Last week we took a look at the curriculum recommendations which Ben Franklin laid out for America’s early grammar schools. These schools consisted of six classes (a.k.a. “grades”) geared toward boys between the ages of 8 and 16 which taught everything from English grammar to classic literature.
One of Franklin’s more surprising recommendations was the suggestion to begin studying moral philosophy in the fourth class. A year later, students were to build on this foundation by studying logic and reasoning.
While teaching philosophy to young students seems a little overboard to modern minds, it turns out that Franklin – and other schools in America’s past – may have been on to something. As Quartz reports, modern schools are noting a number of side benefits which come from teaching philosophy to young children:
“Nine- and 10-year-old children in England who participated in a philosophy class once a week over the course of a year significantly boosted their math and literacy skills, with disadvantaged students showing the most significant gains, according to a large and well-designed study (pdf).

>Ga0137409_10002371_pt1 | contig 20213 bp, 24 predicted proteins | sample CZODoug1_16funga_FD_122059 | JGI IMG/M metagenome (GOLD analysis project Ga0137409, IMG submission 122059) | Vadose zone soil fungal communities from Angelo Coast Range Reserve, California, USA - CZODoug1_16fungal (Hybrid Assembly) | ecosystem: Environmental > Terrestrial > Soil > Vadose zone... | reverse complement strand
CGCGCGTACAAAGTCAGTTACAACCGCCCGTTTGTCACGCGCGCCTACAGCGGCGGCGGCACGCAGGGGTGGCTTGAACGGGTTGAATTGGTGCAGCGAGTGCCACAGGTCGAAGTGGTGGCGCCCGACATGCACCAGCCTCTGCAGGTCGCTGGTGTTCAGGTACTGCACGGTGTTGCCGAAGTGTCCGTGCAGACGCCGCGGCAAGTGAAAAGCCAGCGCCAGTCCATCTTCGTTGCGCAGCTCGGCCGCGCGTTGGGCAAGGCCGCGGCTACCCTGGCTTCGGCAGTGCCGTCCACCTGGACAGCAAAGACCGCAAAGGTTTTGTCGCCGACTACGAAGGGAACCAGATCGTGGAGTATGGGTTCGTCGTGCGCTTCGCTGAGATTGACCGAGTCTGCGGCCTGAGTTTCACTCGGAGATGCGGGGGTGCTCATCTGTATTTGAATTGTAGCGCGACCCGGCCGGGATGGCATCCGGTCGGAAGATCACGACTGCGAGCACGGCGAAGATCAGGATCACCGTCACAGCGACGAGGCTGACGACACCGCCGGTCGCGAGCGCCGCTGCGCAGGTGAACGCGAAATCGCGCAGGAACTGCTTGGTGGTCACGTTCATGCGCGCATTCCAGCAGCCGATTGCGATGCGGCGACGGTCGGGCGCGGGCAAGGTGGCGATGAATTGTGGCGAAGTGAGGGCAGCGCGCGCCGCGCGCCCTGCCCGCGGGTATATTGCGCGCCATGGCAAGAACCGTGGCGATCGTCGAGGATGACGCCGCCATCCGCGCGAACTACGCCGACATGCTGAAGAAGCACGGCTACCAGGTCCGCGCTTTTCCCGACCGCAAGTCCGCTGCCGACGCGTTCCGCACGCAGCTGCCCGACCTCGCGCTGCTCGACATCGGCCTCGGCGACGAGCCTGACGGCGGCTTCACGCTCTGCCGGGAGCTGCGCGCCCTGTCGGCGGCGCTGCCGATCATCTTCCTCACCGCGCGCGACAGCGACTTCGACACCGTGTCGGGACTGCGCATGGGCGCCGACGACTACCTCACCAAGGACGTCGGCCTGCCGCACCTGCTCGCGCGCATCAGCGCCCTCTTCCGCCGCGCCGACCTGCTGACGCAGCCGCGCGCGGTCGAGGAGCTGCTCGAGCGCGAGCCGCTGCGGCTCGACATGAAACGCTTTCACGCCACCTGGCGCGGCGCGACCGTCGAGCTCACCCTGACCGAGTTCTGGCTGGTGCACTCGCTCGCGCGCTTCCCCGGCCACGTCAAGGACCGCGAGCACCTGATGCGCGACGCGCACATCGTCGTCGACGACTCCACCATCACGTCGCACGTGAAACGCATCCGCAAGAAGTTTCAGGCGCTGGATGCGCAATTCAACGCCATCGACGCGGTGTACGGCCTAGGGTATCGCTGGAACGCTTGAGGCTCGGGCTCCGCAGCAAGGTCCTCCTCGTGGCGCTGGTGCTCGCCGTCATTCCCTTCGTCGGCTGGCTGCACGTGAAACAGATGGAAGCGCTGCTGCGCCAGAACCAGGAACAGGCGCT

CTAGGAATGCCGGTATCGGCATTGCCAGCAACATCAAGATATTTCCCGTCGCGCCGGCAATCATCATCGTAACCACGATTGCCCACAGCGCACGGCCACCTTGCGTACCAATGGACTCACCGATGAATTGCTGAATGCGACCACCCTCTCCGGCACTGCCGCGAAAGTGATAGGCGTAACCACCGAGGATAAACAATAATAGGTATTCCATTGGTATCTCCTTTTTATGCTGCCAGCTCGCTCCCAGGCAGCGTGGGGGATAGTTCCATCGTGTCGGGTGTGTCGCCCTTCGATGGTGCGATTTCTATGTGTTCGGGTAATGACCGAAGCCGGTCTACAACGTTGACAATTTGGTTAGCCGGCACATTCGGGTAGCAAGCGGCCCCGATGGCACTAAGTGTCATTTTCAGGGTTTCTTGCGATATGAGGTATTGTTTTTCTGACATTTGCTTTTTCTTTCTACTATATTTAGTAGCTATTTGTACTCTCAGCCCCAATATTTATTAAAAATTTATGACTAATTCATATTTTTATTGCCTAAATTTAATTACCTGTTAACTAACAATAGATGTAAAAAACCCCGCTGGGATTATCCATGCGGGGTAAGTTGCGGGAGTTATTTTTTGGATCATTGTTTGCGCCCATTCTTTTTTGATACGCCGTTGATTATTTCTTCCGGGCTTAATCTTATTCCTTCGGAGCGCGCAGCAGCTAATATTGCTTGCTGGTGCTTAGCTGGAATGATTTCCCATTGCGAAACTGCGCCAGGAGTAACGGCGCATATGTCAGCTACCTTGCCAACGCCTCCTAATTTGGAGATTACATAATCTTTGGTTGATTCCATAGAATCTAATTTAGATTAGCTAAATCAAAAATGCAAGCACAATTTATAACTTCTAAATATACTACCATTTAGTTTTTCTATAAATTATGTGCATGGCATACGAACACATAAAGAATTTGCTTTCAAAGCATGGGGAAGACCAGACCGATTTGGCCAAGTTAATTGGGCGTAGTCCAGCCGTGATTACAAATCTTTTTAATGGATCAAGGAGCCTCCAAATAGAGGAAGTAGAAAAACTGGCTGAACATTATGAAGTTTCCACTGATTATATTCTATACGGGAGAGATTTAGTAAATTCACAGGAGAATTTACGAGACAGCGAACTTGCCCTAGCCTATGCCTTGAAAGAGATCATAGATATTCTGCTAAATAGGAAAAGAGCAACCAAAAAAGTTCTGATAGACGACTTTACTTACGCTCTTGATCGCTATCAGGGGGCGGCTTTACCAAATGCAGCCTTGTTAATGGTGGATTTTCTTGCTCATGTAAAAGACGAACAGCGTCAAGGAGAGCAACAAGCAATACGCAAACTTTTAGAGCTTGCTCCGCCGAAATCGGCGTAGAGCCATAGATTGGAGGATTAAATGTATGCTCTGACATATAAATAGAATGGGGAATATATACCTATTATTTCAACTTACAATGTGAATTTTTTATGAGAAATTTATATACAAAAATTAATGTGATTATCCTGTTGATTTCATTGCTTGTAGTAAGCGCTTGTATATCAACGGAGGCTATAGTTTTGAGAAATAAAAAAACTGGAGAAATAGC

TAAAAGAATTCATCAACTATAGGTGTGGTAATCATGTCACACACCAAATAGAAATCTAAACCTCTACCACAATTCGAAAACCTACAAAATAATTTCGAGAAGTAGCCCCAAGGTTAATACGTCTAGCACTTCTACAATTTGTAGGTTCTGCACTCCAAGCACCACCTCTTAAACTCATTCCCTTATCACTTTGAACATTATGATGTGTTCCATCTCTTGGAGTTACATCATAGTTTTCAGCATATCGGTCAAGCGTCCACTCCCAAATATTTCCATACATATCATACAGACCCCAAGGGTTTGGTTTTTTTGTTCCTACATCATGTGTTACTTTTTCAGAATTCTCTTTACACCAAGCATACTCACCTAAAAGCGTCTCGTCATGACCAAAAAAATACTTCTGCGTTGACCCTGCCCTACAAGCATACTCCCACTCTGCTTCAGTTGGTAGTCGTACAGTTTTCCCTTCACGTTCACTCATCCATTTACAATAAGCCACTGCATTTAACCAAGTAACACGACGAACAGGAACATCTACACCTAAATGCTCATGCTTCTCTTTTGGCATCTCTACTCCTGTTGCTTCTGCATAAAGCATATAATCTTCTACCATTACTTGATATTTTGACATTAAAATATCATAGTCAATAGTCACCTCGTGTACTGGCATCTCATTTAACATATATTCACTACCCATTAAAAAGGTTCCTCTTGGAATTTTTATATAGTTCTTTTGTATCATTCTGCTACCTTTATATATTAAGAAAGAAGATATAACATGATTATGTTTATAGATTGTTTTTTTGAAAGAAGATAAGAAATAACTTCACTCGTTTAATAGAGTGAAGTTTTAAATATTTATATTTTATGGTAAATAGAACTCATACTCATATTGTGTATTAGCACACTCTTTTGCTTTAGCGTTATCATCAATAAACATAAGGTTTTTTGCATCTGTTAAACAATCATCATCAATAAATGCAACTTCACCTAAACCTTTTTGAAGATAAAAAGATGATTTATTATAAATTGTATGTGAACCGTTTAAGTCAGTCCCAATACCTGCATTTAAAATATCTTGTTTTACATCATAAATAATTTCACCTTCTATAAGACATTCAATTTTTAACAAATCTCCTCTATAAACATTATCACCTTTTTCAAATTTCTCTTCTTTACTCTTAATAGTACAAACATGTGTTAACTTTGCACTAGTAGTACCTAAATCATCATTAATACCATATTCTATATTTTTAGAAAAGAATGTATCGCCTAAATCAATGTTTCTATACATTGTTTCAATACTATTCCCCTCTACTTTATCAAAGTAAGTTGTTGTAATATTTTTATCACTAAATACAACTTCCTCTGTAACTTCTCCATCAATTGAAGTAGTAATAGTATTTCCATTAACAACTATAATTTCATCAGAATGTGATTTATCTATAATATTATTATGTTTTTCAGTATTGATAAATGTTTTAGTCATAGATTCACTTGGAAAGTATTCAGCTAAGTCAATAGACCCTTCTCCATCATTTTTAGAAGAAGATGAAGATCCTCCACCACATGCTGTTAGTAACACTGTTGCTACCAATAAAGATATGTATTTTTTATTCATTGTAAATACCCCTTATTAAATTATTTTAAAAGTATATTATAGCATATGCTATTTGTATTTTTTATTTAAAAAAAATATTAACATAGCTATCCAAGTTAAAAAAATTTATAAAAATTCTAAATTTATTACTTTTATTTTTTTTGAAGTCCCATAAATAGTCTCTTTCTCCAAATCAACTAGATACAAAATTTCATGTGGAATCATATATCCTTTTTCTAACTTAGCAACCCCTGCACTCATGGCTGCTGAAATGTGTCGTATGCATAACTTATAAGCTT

More than 3,000 kids in 48 schools across England participated in weekly discussions about concepts such as truth, justice, friendship, and knowledge, with time carved out for silent reflection, question making, question airing, and building on one another’s thoughts and ideas.
Kids who took the course increased math and reading scores by the equivalent of two extra months of teaching, even though the course was not designed to improve literacy or numeracy. Children from disadvantaged backgrounds saw an even bigger leap in performance: reading skills increased by four months, math by three months, and writing by two months. Teachers also reported a beneficial impact on students’ confidence and ability to listen to others.”
British educator Charlotte Mason once noted that “the life of the mind grows upon ideas.” Would we see more academic growth in today’s students if we gave them challenging food for thought by reintroducing philosophy into the curriculum?
Image Credit: Sean Stephens (cropped) bit.ly/1eBd9Ks